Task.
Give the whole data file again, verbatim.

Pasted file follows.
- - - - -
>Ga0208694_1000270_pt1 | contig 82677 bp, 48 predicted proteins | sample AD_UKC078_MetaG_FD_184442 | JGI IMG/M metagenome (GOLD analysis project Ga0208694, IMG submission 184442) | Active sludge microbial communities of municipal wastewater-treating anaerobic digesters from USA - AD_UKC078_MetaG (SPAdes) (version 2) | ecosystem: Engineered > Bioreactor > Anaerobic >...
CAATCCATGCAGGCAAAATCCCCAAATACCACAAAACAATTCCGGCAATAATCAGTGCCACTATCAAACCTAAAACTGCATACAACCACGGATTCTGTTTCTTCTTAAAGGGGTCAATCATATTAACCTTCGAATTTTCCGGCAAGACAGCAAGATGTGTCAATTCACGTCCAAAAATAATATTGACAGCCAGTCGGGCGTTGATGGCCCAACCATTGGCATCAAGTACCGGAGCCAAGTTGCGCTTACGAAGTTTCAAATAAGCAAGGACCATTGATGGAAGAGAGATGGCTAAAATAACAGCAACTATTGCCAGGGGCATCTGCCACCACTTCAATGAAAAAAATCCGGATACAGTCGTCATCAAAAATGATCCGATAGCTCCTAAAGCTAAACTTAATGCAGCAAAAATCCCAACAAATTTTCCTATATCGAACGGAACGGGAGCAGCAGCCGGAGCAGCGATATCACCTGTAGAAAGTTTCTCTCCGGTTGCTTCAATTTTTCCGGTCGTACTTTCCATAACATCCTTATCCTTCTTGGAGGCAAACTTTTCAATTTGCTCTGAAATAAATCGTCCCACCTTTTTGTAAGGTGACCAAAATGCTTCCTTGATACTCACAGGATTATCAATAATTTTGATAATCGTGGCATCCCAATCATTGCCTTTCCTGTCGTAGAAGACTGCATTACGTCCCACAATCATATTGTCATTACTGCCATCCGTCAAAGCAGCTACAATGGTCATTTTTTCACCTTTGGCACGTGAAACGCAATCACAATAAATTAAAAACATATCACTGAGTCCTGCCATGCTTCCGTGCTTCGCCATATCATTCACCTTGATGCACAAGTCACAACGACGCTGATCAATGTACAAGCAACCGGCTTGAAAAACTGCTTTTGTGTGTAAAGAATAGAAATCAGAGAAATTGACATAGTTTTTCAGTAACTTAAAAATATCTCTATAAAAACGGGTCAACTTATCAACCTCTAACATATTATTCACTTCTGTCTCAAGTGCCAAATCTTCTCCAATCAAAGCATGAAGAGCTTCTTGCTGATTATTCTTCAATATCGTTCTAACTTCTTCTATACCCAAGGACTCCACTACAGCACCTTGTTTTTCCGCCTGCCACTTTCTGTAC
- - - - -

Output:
>Ga0208694_1000270_pt1 | contig 82677 bp, 48 predicted proteins | sample AD_UKC078_MetaG_FD_184442 | JGI IMG/M metagenome (GOLD analysis project Ga0208694, IMG submission 184442) | Active sludge microbial communities of municipal wastewater-treating anaerobic digesters from USA - AD_UKC078_MetaG (SPAdes) (version 2) | ecosystem: Engineered > Bioreactor > Anaerobic >...
CAATCCATGCAGGCAAAATCCCCAAATACCACAAAACAATTCCGGCAATAATCAGTGCCACTATCAAACCTAAAACTGCATACAACCACGGATTCTGTTTCTTCTTAAAGGGGTCAATCATATTAACCTTCGAATTTTCCGGCAAGACAGCAAGATGTGTCAATTCACGTCCAAAAATAATATTGACAGCCAGTCGGGCGTTGATGGCCCAACCATTGGCATCAAGTACCGGAGCCAAGTTGCGCTTACGAAGTTTCAAATAAGCAAGGACCATTGATGGAAGAGAGATGGCTAAAATAACAGCAACTATTGCCAGGGGCATCTGCCACCACTTCAATGAAAAAAATCCGGATACAGTCGTCATCAAAAATGATCCGATAGCTCCTAAAGCTAAACTTAATGCAGCAAAAATCCCAACAAATTTTCCTATATCGAACGGAACGGGAGCAGCAGCCGGAGCAGCGATATCACCTGTAGAAAGTTTCTCTCCGGTTGCTTCAATTTTTCCGGTCGTACTTTCCATAACATCCTTATCCTTCTTGGAGGCAAACTTTTCAATTTGCTCTGAAATAAATCGTCCCACCTTTTTGTAAGGTGACCAAAATGCTTCCTTGATACTCACAGGATTATCAATAATTTTGATAATCGTGGCATCCCAATCATTGCCTTTCCTGTCGTAGAAGACTGCATTACGTCCCACAATCATATTGTCATTACTGCCATCCGTCAAAGCAGCTACAATGGTCATTTTTTCACCTTTGGCACGTGAAACGCAATCACAATAAATTAAAAACATATCACTGAGTCCTGCCATGCTTCCGTGCTTCGCCATATCATTCACCTTGATGCACAAGTCACAACGACGCTGATCAATGTACAAGCAACCGGCTTGAAAAACTGCTTTTGTGTGTAAAGAATAGAAATCAGAGAAATTGACATAGTTTTTCAGTAACTTAAAAATATCTCTATAAAAACGGGTCAACTTATCAACCTCTAACATATTATTCACTTCTGTCTCAAGTGCCAAATCTTCTCCAATCAAAGCATGAAGAGCTTCTTGCTGATTATTCTTCAATATCGTTCTAACTTCTTCTATACCCAAGGACTCCACTACAGCACCTTGTTTTTCCGCCTGCCACTTTCTGTAC